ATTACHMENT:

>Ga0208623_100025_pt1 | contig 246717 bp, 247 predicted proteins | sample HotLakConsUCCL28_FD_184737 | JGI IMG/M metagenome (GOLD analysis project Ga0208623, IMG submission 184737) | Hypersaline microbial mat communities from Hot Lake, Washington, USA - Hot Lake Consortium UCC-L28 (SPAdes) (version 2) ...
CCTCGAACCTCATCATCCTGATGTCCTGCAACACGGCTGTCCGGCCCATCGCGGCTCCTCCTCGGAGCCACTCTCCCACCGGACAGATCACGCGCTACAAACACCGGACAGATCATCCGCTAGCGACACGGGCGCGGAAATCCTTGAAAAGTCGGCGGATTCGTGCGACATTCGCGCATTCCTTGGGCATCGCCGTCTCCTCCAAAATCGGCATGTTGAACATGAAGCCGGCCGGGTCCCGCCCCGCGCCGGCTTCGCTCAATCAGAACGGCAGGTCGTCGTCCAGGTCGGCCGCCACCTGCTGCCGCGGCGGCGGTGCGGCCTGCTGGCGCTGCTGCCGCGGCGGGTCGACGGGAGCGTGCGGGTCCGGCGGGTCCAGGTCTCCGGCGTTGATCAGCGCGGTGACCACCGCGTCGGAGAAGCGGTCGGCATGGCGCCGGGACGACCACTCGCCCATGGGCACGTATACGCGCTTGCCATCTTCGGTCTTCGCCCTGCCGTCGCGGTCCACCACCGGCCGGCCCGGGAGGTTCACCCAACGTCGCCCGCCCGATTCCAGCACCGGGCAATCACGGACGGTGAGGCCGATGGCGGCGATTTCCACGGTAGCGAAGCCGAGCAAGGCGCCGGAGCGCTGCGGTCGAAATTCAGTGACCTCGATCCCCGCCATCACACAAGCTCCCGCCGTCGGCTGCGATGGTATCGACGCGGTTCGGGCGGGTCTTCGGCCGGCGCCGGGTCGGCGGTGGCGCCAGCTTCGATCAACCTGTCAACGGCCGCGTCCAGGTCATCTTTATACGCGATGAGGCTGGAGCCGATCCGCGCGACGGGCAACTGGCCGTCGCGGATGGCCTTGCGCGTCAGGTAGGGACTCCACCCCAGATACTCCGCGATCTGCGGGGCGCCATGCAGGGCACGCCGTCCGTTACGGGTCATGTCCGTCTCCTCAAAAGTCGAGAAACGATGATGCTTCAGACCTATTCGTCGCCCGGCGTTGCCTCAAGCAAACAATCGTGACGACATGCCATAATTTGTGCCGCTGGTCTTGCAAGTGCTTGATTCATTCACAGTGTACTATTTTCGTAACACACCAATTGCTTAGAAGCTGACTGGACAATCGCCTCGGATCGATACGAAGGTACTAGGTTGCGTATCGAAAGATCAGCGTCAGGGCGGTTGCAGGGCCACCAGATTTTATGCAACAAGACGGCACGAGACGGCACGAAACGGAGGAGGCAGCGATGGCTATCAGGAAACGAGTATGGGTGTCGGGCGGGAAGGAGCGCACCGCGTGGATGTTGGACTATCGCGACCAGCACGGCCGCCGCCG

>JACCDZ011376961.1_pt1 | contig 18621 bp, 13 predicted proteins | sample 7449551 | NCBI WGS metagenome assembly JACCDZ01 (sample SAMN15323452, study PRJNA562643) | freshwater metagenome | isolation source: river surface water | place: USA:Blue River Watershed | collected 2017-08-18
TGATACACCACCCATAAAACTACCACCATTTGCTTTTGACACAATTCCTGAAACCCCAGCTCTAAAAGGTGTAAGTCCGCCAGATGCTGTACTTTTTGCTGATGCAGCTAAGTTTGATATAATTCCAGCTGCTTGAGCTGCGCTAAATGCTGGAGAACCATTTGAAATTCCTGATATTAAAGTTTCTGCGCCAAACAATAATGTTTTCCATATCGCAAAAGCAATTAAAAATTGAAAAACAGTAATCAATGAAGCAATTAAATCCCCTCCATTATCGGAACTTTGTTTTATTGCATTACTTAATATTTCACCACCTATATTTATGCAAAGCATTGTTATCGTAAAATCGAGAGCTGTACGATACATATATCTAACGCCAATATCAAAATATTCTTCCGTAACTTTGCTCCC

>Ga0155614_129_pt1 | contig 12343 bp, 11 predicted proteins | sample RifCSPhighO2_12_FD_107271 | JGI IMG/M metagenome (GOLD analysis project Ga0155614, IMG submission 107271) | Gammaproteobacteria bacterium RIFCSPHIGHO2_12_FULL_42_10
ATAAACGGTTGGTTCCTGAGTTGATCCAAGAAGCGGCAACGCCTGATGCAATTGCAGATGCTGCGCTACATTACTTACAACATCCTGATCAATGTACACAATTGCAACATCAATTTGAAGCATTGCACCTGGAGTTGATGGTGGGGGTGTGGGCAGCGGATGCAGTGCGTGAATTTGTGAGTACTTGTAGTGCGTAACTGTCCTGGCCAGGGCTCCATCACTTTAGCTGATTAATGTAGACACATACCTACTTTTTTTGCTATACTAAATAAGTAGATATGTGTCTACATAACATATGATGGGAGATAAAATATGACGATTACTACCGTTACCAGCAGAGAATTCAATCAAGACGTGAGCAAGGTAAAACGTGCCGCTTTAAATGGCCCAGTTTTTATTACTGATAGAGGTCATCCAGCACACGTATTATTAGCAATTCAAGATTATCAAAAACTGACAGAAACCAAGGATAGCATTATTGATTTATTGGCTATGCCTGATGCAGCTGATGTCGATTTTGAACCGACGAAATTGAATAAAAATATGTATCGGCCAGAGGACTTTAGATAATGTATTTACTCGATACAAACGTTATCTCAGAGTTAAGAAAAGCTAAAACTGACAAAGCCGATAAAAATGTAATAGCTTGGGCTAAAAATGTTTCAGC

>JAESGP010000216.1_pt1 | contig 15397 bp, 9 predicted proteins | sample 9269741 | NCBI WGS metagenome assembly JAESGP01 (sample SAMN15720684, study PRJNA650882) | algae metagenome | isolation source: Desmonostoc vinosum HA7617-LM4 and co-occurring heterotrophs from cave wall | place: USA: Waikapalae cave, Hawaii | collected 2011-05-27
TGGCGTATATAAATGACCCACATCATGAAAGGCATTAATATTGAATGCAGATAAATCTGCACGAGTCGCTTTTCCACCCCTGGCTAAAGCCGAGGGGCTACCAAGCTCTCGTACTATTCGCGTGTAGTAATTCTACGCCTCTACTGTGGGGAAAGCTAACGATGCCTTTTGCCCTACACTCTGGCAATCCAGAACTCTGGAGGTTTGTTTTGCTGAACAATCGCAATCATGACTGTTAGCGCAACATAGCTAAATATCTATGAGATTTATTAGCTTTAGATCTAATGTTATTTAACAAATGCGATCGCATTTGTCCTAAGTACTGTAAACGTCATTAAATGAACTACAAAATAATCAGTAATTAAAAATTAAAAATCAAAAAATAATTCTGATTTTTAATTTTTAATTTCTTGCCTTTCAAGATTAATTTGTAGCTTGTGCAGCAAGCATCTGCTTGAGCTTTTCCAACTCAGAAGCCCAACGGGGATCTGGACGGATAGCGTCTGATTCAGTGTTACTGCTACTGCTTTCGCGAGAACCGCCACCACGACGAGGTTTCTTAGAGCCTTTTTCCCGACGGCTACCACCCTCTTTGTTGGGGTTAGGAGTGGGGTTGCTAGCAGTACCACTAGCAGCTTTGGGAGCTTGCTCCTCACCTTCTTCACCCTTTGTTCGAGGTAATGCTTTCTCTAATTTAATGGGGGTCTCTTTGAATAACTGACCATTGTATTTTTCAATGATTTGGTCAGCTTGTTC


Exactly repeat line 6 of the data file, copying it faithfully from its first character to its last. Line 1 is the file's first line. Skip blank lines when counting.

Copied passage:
ATAAACGGTTGGTTCCTGAGTTGATCCAAGAAGCGGCAACGCCTGATGCAATTGCAGATGCTGCGCTACATTACTTACAACATCCTGATCAATGTACACAATTGCAACATCAATTTGAAGCATTGCACCTGGAGTTGATGGTGGGGGTGTGGGCAGCGGATGCAGTGCGTGAATTTGTGAGTACTTGTAGTGCGTAACTGTCCTGGCCAGGGCTCCATCACTTTAGCTGATTAATGTAGACACATACCTACTTTTTTTGCTATACTAAATAAGTAGATATGTGTCTACATAACATATGATGGGAGATAAAATATGACGATTACTACCGTTACCAGCAGAGAATTCAATCAAGACGTGAGCAAGGTAAAACGTGCCGCTTTAAATGGCCCAGTTTTTATTACTGATAGAGGTCATCCAGCACACGTATTATTAGCAATTCAAGATTATCAAAAACTGACAGAAACCAAGGATAGCATTATTGATTTATTGGCTATGCCTGATGCAGCTGATGTCGATTTTGAACCGACGAAATTGAATAAAAATATGTATCGGCCAGAGGACTTTAGATAATGTATTTACTCGATACAAACGTTATCTCAGAGTTAAGAAAAGCTAAAACTGACAAAGCCGATAAAAATGTAATAGCTTGGGCTAAAAATGTTTCAGC